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Sintesi dell'editore

"Sense shines with a double luster when it is set in humility. An able yet humble man is a jewel worth a kingdom." (William Penn)

Of all the original 13 colonies in America, only one owes its conception to one man, and indeed, Pennsylvania was and still remains bound up in the life and character of its founder, William Penn. Here was a man born into a military family who saw his father rise through the ranks of the 17th-century English court to become a friend of the king, and he even considered a military career for himself, only to leave it all behind to become a member of the "Society of Friends", known colloquially as the Quakers.

Few today know much about the Quakers. Whenever the subject of Quakerism slips into conversation, most picture a rosy-cheeked fellow in a simple black overcoat, and a wide brim hat atop his thick, cloud-white hair, inspired by the famous logo of the Quaker Oats company. In spite of the stereotype, Quakers today come in all colors, shapes, and sizes, with the more liberal folk sporting trendy haircuts, tattoos, and various piercings. They call themselves “Friends”, a starkly different but very devout following of God. They strive for a world empowered by peace and acceptance, an ambitious mission fueled by diversity, blind to race, gender, or creed.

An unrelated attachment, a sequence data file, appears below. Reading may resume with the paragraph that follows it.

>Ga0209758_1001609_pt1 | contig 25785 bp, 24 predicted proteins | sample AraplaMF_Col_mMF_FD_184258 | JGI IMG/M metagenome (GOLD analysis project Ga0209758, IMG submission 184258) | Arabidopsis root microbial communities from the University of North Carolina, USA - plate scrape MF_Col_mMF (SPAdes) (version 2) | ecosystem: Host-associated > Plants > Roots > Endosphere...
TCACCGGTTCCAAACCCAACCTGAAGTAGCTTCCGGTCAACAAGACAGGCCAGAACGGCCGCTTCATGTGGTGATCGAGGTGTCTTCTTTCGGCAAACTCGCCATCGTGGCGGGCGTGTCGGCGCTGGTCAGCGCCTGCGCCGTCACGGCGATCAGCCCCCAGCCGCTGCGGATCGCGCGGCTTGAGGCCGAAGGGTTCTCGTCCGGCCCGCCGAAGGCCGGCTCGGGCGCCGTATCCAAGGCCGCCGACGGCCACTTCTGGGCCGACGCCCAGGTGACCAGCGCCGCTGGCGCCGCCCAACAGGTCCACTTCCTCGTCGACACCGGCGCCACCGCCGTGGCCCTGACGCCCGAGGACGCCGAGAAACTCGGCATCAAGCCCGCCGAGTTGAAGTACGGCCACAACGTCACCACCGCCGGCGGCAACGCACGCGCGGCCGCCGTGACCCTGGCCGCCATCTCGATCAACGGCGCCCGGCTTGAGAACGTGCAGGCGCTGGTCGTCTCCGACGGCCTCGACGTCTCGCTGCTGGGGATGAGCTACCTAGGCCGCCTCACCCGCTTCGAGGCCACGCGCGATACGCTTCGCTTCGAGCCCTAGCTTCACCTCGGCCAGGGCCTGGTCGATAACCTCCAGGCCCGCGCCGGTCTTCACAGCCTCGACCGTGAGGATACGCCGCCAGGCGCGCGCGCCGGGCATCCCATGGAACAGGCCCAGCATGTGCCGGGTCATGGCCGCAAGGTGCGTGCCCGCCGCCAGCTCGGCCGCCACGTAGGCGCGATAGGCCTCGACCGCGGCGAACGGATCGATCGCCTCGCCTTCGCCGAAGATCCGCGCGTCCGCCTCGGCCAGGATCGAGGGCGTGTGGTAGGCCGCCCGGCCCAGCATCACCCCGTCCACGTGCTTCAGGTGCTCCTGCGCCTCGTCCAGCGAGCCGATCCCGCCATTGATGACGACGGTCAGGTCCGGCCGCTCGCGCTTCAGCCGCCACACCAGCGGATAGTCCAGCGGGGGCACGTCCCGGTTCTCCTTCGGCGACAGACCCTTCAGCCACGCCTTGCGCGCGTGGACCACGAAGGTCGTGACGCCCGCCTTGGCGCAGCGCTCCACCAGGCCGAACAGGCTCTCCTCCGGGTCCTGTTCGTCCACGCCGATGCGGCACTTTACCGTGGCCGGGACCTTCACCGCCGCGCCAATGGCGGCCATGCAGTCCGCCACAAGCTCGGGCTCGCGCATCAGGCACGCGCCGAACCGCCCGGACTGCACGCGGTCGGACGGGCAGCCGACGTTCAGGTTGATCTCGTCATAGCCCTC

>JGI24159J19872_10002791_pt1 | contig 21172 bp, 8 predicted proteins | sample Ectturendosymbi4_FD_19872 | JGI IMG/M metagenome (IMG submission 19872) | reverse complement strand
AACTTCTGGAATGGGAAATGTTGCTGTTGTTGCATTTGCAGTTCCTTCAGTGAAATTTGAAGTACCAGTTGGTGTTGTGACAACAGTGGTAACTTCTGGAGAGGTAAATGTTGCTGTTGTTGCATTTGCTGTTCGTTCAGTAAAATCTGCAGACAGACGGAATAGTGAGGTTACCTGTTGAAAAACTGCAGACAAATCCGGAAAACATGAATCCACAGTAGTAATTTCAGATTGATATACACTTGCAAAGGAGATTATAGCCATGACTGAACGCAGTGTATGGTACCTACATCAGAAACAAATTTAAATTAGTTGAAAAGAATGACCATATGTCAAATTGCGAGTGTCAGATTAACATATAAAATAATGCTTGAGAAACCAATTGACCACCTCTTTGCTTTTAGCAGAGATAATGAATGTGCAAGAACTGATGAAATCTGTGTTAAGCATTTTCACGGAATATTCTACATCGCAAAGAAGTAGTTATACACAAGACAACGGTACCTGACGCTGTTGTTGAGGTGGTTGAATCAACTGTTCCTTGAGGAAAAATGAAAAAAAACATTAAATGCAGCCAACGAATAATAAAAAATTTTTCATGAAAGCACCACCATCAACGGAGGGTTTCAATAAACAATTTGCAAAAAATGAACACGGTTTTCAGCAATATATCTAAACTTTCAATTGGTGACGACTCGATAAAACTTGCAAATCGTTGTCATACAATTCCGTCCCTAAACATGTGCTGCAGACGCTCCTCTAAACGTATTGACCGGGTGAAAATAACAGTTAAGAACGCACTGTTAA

As amicably harmless as the Friends might appear, there was once a time when being a Quaker was at the very best an instant conviction, and at the very worst a death sentence. Their unorthodox ideals were considered poisonous and potentially dangerous by authorities, who would fight time and time again to stamp out the flames of their movement, but still, they weathered storm after storm. And while the peace-loving followers of Christ were famed for their views of harmony, by no means were they feeble opponents. Not only would they persevere in the face of persecution, theirs was a movement so powerful that it stood strong for centuries, and much of that was due to William Penn’s work in North America.

For all his love of the sect and its plain ways, he was himself quite a scholar, able to debate some of the greatest minds of his age and win. He was also an ambitious man who saw the answer to his people’s persecution not in capitulation but in building a new society where all people could be free to worship God in the way each felt right. Along the way he befriended kings and scoundrels and suffered at the hands of each, only to triumph repeatedly, until finally he experienced what was, for the people of his faith, the ultimate triumph of death, knowing that the colony he had founded was thriving and would likely do so for generations to come.

William Penn: The Life and Legacy of the English Quaker Who Founded Pennsylvania chronicles the life of one of colonial America’s most important figures. You will learn about William Penn like never before.

©2018 Charles River Editors (P)2018 Charles River Editors

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